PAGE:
Fresh faces have to learn on the job

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The Independent Online

It has been Generation Next, as the soft drink company that uses their promotional images describes them, that has buttressed the West Indies' effort over the first three days in the First Test.

The left-handers Devon Smith, 22, and Ryan Hinds, 23, both returning for their fifth Test, checked England on the opening day after the back of the batting ­ Chris Gayle, Ramnaresh Sarwan, Brian Lara and Shivnarine Chanderpaul ­ had been all but broken.

Fidel Edwards and Tino Best, also in their early 20s, encouraged optimism that the prolonged wait for a new crop of fast, aggressive bowlers to preserve a proud West Indian legacy is coming to an end. Edwards is playing his eighth Test, his 12th first-class match. It is Best's second Test.

They are all part of the concentrated search deliberately undertaken by the new selection panel, appointed under Sir Viv Richards last year. In that time, the former captain and his colleagues have introduced nine players under 22 to Test cricket.

The problem is that all have had to learn on the job. It has been an understandable challenge for young players with limited first-class experience who, unlike Richards and the majority of those who comprised the all-conquering teams under Clive Lloyd, no longer have the benefit of the professional finishing school that is the English county championship.

Smith and Hinds had the grooming of the restricted domestic competition, in which there are a maximum of nine first-class matches a season, and international cricket at Under-19 and A team level. Neither Edwards, picked last season after a solitary first-class match on the evidence of his net bowling, or Best had age-group or A team experience. They, like the others, soon discovered the wide gap they have to bridge before they can establish themselves as true Test players.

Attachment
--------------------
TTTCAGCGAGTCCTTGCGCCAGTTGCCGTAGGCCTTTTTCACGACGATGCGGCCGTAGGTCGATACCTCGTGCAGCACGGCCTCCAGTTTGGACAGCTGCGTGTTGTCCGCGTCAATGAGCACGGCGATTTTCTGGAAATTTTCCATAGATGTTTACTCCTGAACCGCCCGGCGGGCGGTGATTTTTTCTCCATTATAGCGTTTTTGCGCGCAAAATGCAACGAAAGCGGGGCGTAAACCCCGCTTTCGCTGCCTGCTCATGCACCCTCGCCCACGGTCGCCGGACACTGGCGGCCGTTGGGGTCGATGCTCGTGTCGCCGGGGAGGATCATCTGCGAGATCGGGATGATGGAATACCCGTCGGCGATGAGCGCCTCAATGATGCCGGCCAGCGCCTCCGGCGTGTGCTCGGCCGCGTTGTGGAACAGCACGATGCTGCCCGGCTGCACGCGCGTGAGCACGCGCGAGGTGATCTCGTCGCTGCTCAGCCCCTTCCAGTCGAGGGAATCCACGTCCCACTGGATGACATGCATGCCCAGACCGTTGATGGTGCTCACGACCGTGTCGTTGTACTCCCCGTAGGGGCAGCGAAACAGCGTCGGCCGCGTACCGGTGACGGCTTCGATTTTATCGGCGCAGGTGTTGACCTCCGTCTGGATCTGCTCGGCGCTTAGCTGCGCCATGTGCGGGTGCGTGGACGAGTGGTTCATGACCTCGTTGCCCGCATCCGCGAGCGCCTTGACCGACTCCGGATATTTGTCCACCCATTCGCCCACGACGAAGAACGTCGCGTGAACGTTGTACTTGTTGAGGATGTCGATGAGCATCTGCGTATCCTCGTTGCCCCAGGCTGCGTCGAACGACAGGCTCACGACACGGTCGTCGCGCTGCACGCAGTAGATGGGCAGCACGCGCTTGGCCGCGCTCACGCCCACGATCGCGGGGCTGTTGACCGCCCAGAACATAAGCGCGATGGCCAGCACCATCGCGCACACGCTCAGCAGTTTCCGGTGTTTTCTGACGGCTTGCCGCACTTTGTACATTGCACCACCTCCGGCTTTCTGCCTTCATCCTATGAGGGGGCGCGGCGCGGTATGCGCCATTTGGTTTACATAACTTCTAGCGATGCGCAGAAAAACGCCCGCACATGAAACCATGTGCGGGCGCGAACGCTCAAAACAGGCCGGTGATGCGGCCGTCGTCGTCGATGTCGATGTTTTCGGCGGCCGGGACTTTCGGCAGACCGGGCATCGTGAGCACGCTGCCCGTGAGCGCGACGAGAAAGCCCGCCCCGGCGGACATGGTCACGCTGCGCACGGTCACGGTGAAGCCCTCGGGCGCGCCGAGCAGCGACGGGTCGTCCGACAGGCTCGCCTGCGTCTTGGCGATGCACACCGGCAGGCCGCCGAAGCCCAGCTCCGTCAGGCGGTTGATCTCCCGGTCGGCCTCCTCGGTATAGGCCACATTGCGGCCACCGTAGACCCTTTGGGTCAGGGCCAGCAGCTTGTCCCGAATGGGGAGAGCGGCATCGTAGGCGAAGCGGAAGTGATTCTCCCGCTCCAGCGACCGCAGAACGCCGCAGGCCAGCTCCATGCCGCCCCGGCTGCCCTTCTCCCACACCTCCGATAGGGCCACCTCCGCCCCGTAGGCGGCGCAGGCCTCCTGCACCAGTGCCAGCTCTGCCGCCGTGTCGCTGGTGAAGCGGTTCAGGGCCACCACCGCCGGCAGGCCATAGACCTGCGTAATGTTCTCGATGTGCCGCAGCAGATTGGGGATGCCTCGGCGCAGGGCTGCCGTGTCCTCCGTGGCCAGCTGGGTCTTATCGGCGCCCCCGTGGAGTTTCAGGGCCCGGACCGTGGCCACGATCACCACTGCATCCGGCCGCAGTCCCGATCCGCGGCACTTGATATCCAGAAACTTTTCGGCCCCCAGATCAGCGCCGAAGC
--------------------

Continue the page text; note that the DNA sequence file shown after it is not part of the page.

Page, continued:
Edwards had five wickets in his first two Tests. The going then got tough in South Africa, where he had to contend with quality batsmen on run-filled pitches. In his only previous Test, against the ruthless Australians, Best encountered a pitch described by Steve Waugh as the slowest he had played on and went wicketless.

The transition has been just as difficult for the other newcomers, often compounded by injury and, in the case of Jermaine Lawson, a bowler of similar pace to Edwards and Best, an action that has required remedial attention.

A season in county cricket, with its almost daily round of matches and professional demands, would benefit them all. But, for a host of reasons, that avenue is all but closed. In its absence, the West Indies Cricket Board established an academy three years ago. Hinds, Smith and Edwards are all graduates. It introduced an Under-23 "development" team into its first-class tournament in 2000. It is not a process that guarantees returns. A host of teenaged Test cricketers are now satisfying themselves with club cricket. Remember Hasan Raza, the youngest of all at 14 years, 227 days, or Aftab Baloch or Vijay Mehra? Perhaps not.

The Australians, who set the pattern for so much in the game at present, are careful not to expose their players to Test cricket without proper grounding. The youngest member of the team that completed their latest miracle in Galle last week was 27. Michael Clarke, 23 next month, would long since have been a West Indian Test player. He is yet to play for Australia, who are first properly blooding him in one-day internationals.

It is not an option open to West Indies at the moment.

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